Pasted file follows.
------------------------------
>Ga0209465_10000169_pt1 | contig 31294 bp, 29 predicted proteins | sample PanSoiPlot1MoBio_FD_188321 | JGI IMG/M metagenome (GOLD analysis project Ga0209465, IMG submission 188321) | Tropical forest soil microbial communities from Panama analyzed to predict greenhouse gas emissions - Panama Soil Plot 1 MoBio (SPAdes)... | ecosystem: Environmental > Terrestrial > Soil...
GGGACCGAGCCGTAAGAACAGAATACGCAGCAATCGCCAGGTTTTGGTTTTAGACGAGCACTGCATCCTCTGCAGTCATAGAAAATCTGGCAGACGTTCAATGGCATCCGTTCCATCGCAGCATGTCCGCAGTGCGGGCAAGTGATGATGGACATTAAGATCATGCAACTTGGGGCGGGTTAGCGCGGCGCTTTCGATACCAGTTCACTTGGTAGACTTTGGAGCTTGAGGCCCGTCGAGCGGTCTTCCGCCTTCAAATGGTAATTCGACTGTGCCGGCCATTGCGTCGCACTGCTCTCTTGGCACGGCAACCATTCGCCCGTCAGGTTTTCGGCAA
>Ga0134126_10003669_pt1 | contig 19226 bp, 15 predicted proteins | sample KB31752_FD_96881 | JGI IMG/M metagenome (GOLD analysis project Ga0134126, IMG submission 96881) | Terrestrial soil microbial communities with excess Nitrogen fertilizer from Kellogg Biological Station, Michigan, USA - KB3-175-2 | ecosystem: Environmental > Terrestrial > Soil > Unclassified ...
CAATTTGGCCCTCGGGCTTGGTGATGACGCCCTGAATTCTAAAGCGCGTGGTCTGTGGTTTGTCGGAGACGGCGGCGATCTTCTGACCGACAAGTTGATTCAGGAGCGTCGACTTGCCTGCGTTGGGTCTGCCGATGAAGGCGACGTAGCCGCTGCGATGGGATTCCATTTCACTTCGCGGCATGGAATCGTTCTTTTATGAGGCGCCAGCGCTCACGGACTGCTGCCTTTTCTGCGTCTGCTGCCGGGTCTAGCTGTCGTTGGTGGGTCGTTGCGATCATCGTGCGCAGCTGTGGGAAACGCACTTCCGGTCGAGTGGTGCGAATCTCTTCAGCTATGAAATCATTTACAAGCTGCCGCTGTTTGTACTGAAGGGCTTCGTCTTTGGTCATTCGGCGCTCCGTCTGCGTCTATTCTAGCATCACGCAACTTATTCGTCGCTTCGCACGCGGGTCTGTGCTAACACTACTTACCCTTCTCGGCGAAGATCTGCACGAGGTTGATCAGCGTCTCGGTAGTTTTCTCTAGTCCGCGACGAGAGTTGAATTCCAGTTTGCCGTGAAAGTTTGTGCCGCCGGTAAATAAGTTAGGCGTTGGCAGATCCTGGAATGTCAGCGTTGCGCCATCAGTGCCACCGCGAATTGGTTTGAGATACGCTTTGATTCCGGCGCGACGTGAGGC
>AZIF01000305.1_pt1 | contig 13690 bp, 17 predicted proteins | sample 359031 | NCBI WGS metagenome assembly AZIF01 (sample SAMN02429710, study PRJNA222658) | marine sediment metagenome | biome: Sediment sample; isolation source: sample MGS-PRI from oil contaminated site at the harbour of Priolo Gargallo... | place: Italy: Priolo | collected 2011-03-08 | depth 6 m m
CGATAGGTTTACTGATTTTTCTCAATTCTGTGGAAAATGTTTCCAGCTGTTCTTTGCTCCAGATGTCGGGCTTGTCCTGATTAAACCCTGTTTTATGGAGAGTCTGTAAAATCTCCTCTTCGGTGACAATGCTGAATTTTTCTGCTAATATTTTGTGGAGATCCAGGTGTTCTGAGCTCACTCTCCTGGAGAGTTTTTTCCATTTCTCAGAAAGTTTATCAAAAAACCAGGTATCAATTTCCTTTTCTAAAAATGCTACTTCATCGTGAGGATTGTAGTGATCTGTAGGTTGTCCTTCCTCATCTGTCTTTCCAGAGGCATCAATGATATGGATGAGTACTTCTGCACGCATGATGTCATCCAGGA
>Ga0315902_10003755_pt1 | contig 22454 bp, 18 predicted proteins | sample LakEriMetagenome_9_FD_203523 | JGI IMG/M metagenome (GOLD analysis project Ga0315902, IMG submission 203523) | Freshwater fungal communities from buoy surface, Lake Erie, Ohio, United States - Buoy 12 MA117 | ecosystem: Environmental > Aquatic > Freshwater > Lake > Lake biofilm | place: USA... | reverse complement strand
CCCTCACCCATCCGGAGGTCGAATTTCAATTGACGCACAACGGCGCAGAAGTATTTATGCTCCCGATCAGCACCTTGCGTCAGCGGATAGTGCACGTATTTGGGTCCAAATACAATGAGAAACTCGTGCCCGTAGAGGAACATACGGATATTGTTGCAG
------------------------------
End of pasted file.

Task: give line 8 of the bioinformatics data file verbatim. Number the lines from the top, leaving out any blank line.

CCCTCACCCATCCGGAGGTCGAATTTCAATTGACGCACAACGGCGCAGAAGTATTTATGCTCCCGATCAGCACCTTGCGTCAGCGGATAGTGCACGTATTTGGGTCCAAATACAATGAGAAACTCGTGCCCGTAGAGGAACATACGGATATTGTTGCAG